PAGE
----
I’m fully out of energy. The climb seems immeasurable, but the map shows it is one kilometer. What is 1 k? It’s an elastic measurement, useless; it can denote the ten minute distance on a sidewalk to an ice cream, or it can signify the eternity separating one from their goal for the night. If I were alone, I would set up my tent right here. I uselessly indulge the fantasy of just sleeping where I lay. The moss is so soft. One of my few outdoor superpowers is being able to sleep in unflat places- this would do fine. I remember the mountaineering story I read about a group that almost couldn’t rouse themselves to descend from a Himalayan peak- they finally did, but barely. I remember thinking, ‘how hard can it be? you just decide to. you just do it.’ I get it now. What if I literally cannot climb this peak tonight? What if I laid here forever?

I strike a deal with myself and set my timer alarm for ten minutes. I’m too tired to be hungry, but force myself to eat. I pick all of the fruit snacks out of my trail mix and eat every single one, and none of the other pieces, because that’s one of the perks of being an adult. I drink all of my water so I don’t have to carry it. I try to find some music, but there are only two songs that don’t grate on my brain- The Staunton Lick by Lemon Jelly and The Hop by Radio Citizen- so I make a playlist of two and put it on repeat. My alarm goes off. Time to hike.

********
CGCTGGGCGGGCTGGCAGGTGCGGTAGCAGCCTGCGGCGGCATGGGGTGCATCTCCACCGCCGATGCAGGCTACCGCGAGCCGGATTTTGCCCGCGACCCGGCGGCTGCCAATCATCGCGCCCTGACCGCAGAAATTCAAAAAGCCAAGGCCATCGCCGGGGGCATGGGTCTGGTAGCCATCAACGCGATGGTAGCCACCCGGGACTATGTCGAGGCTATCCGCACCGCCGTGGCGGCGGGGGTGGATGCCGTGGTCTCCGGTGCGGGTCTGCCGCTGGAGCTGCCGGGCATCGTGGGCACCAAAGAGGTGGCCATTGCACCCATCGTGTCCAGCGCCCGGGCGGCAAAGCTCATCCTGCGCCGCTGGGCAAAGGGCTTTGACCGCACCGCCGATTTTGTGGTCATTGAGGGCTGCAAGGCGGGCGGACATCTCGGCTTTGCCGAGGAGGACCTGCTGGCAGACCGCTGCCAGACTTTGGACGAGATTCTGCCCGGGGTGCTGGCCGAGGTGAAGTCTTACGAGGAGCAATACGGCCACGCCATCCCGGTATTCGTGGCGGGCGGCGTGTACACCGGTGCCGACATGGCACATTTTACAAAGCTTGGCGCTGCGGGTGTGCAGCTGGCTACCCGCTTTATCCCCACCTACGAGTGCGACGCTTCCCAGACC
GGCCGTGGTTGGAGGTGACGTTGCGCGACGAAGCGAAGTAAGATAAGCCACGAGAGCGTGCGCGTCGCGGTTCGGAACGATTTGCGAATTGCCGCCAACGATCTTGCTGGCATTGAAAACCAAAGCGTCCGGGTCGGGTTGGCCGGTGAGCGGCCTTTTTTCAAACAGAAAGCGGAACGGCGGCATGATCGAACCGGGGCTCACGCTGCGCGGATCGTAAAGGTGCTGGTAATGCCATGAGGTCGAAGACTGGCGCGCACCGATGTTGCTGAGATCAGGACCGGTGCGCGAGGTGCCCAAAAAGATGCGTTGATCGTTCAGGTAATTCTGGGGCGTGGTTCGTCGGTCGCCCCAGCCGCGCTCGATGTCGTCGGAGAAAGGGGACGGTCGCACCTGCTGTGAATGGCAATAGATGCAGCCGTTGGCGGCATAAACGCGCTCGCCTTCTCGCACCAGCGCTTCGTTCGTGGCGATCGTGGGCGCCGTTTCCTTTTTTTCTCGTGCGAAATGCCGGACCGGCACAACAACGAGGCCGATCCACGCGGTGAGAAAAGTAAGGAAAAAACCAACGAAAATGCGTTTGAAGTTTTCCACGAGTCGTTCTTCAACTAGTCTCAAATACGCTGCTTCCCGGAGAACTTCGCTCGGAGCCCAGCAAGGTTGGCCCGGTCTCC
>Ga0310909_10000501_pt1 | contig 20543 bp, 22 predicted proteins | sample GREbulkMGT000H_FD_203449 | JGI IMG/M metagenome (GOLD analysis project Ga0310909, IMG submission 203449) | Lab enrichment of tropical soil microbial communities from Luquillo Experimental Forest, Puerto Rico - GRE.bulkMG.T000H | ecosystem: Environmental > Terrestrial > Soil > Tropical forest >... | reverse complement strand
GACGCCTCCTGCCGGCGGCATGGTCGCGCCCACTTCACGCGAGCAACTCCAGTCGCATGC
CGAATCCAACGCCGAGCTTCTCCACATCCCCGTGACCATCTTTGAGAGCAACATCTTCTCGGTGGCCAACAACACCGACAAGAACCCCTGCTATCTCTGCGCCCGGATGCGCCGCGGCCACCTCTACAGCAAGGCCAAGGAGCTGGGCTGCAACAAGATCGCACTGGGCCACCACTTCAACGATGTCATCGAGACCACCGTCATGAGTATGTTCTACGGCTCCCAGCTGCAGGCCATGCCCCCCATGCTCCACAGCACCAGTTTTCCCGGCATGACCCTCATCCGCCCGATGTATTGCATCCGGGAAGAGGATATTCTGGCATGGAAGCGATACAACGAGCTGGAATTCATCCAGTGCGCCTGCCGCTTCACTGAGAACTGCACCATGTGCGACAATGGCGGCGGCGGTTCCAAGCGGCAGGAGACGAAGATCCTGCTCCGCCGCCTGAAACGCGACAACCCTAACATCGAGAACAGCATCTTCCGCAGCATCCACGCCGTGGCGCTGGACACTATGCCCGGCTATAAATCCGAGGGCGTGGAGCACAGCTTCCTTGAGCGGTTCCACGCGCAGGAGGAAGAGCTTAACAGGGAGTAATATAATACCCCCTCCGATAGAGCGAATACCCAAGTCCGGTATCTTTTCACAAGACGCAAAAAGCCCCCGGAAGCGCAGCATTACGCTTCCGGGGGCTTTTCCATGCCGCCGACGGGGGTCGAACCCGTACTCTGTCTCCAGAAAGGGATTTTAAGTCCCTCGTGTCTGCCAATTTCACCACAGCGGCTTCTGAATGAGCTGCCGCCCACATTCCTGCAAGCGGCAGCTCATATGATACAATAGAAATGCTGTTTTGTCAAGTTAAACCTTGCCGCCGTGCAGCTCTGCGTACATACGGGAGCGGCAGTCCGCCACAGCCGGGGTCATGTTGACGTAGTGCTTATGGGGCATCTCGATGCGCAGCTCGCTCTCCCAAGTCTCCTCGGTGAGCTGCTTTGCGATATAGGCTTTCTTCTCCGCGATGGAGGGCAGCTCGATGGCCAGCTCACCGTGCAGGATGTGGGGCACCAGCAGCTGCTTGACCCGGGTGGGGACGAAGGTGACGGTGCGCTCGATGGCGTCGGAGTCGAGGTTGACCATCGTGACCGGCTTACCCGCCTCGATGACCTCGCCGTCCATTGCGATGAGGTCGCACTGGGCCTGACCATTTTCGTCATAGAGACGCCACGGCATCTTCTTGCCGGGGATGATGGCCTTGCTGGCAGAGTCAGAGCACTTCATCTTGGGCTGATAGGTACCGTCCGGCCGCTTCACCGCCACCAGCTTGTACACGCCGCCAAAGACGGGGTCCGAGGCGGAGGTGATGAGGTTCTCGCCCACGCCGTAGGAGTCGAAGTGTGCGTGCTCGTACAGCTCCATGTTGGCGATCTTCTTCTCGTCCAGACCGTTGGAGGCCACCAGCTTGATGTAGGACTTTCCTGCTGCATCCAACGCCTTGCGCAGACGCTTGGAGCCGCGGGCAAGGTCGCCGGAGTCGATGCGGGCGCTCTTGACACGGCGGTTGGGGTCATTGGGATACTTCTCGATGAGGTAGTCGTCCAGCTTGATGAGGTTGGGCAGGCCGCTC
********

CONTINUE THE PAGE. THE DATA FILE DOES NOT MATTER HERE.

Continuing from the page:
It’s not that bad going up, actually. With the sugar, hydration, and soundtrack I am out of the furry teddy bear forest before I even know it, and once above tree line, the incoming mist makes for indescribable panoramas. One pole to the next pole. To the next pole. To the next pole.

And then there is Prana waiting for me at the top! I look at my watch. I anticipated it would take 4 hours; it only felt like 1.5 hours once I was moving; and my watch says only 20 minutes had elapsed in the dimension I share with other humans. Bizarre. Prana! I feel like laughing and crying and I even feel like now that I’ve met this goal, I could even hike one more Hut further today! (exaggeration). I can see our home for the night nestled down into a saddle.

We do the last knee busting, ankle thrashing downhill of the day to the hut at the three hour mark. Jo is there, and her toes are borderline mutilated from blisters and salt rash. Bro is there, looking as stunned as I feel. The Nichols hut is amazing. I could live here. By this I mean I could happily never leave. (not exaggerating)

I strip off every sopping wet, stinky piece of clothing I’ve ravaged by hiking in today and put on all dry clothes. It’s warm and cozy in the hut, and now that I’ve stopped walking for a bit and can feel every joint screaming at me, I also realize I am starving for hot food. We cook a full pot of mashed potatoes, for the first time on this trail, with peas and some kind of garlicky gravy powder and fried shallots. How the first time?! Guaranteed not the last. Mashed potatoes with fried shallots will forever taste like success in the Nichols Hut in the Tararuas. I crawl up into the upper bunk with some chocolate, and watch the sky colors change outside the window. When I fall asleep, it is the deep sleep of the righteously satisfied.

2 thoughts on “1/1 The Tararuas

  1. Annie Knight

    Also, what an amazing way to start off 2018! You did something really hard, even when you wanted to stop where you were. Prophetic perhaps?

    Like